It has long been understood that failure to persuade a jury beyond a reasonable doubt is not conclusive as to proofs under the less-stringent preponderance-of-the-evidence standard. Stone v. United States, 167 U.S. 178, 188-189, 17 S. Ct. 778, 42 L.Ed. 127 (1897); Martucci v. Detroit Comm'r of Police, 322 Mich. 270, 273-274, 33 N.W.2d 789 (1948). Nevertheless, our Supreme Court has recently taught us that sentencing courts may not consider any “acquitted conduct” in crafting their sentences, although they remain free to consider “uncharged conduct.” Beck, 504 Mich. at 626–627, 939 N.W.2d 213. “Acquitted conduct” means any “conduct ․ underlying charges of which [the defendant] had been acquitted.” United States v. Watts, 519 U.S. 148, 153-154, 117 S. Ct. 633, 136 L. Ed. 2d 554 (1997), cited by Beck, 504 Mich. at 609 n. 1, 939 N.W.2d 213. We infer from this broad definition that under Beck, a sentencing court must consider a defendant as having undertaken no act or omission that a jury could have relied upon in finding that the essential elements of any acquitted offense were proved beyond a reasonable doubt. Nevertheless, as we will discuss in more detail below, Beck expressly permits trial courts to consider uncharged conduct and any other circumstances or context surrounding the defendant or the sentencing offense.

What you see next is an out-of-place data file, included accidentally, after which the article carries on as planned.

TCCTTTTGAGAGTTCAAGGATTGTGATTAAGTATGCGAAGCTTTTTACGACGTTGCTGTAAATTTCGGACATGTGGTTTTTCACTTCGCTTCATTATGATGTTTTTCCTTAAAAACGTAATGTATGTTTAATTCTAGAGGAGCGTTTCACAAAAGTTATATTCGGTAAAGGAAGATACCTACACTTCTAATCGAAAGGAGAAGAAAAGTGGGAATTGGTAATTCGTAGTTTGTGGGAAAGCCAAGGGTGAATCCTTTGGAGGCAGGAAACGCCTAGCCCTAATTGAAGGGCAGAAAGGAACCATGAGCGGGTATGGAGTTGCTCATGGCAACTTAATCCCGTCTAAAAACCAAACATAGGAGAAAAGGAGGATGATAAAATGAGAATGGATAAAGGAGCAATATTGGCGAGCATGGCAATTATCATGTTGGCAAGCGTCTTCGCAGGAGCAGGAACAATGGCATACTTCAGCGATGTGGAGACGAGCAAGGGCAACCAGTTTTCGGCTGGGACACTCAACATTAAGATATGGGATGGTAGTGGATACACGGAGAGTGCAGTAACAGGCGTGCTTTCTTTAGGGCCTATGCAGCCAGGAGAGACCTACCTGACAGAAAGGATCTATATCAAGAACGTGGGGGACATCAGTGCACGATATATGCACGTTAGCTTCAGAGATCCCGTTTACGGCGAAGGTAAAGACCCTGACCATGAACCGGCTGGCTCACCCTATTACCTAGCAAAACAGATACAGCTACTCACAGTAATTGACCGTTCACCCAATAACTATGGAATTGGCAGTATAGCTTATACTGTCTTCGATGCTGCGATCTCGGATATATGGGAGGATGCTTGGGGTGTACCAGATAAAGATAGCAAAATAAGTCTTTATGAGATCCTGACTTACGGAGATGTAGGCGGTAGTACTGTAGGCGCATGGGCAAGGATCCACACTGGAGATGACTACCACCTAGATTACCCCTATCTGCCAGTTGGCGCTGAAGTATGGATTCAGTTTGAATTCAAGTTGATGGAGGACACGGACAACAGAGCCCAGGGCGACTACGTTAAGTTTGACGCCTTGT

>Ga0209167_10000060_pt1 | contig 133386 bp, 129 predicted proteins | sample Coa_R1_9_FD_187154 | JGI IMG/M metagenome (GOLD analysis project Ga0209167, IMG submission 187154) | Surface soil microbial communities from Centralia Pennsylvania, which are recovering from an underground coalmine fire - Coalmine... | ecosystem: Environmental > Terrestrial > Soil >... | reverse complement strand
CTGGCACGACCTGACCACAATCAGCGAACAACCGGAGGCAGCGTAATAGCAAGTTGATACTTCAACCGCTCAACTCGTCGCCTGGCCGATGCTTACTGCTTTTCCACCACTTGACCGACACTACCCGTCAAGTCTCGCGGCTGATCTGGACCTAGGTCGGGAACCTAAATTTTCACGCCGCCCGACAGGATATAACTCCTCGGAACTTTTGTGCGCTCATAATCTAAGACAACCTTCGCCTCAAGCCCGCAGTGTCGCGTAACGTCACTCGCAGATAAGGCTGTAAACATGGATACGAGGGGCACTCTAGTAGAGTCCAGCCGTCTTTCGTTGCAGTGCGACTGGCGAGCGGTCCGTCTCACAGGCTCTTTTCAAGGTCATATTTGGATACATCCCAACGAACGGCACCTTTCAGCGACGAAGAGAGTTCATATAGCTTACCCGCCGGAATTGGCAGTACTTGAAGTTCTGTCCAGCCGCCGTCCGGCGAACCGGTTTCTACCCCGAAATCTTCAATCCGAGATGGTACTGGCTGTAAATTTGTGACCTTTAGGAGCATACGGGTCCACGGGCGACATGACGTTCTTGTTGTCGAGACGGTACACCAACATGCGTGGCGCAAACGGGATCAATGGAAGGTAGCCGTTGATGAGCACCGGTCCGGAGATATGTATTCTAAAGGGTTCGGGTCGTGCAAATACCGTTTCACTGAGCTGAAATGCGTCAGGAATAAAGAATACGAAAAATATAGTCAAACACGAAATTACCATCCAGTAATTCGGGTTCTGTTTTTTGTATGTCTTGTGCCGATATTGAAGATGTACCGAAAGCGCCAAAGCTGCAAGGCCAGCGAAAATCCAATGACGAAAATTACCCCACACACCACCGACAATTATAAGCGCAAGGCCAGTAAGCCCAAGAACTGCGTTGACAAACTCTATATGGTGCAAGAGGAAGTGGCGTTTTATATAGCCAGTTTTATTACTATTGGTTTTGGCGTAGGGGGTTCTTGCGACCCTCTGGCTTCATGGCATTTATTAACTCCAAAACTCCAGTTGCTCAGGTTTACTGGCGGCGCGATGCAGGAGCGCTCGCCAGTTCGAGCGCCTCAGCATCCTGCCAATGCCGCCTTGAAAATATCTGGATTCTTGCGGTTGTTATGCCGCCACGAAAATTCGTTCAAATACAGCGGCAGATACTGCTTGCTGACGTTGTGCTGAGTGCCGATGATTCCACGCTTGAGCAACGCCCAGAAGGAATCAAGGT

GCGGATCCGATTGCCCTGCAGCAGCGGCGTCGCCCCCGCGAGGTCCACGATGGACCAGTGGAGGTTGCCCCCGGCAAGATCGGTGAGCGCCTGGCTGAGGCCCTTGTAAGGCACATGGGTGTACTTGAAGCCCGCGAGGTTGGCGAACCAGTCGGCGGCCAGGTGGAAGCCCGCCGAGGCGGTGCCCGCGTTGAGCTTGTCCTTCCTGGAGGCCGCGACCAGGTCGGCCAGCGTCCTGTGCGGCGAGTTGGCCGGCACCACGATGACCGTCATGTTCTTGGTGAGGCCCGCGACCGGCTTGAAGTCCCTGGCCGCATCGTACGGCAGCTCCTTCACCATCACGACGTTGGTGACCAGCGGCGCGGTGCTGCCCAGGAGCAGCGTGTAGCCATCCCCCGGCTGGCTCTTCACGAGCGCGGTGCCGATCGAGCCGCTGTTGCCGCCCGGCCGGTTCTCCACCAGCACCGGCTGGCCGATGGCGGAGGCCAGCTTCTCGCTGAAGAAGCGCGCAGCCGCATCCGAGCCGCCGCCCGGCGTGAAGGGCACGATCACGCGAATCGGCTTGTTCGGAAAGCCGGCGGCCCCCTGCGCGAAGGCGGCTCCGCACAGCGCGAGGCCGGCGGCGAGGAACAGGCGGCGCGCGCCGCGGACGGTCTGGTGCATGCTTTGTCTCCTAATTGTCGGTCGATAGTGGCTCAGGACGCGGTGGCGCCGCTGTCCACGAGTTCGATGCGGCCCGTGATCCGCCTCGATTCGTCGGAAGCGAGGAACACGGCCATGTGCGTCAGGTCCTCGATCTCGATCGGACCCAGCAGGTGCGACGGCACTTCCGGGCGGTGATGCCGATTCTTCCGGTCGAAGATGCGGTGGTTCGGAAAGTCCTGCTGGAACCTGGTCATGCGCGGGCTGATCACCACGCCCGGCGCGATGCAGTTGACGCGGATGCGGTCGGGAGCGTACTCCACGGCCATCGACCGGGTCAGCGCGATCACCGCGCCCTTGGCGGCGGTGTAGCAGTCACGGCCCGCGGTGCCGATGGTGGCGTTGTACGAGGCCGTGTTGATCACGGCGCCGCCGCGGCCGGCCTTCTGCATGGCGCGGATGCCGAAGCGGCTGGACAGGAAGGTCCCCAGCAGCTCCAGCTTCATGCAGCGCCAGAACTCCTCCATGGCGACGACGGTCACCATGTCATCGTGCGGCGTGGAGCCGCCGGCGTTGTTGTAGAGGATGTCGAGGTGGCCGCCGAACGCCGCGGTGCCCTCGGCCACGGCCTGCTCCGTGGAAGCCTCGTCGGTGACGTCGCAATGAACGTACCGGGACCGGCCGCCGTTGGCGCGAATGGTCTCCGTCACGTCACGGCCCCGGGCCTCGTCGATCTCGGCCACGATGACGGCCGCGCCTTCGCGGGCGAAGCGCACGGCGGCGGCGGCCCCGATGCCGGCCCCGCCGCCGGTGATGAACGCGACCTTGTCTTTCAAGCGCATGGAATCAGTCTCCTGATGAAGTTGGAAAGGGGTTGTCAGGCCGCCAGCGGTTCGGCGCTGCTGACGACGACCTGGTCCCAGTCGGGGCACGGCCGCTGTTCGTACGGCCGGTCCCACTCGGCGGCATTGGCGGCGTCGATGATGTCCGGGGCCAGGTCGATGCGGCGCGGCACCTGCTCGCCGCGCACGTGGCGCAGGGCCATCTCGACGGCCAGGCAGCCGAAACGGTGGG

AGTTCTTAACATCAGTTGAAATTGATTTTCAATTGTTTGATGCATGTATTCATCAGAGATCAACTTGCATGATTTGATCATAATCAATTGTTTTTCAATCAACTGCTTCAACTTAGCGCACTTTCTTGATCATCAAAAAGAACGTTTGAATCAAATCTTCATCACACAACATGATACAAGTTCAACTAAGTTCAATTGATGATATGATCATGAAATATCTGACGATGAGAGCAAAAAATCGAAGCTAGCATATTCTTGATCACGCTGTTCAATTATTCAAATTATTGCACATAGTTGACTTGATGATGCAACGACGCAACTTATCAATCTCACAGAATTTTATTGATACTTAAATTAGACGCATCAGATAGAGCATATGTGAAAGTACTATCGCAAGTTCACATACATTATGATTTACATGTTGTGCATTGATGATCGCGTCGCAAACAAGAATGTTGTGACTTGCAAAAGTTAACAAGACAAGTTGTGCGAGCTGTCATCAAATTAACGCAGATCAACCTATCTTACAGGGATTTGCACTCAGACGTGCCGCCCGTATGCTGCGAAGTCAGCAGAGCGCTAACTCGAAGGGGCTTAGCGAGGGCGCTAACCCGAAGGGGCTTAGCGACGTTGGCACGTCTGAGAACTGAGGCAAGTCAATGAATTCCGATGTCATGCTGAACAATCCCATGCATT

As we explained in our previous opinion in this case, “[o]ffense variable 9 is number of victims.” MCL 777.39(1). The trial court assessed 25 points for OV 9, which is required if “[t]here were 10 or more victims who were placed in danger of physical injury or death, or 20 or more victims who were placed in danger of property loss[.]” MCL 777.39(1)(b). “[E]ach person who was placed in danger of physical injury or loss of life or property” is to be counted as a victim. MCL 777.39(2)(a). However, “only people placed in danger of injury or loss of life when the sentencing offense was committed (or, at the most, during the same criminal transaction) should be considered.” People v. Sargent, 481 Mich. 346, 350, 750 N.W.2d 161 (2008). Defendant's sentencing offense was felon-in-possession, which “in and of itself, simply did not place anyone in danger of physical injury or death.” People v. Biddles, 316 Mich. App. 148, 167, 896 N.W.2d 461 (2016).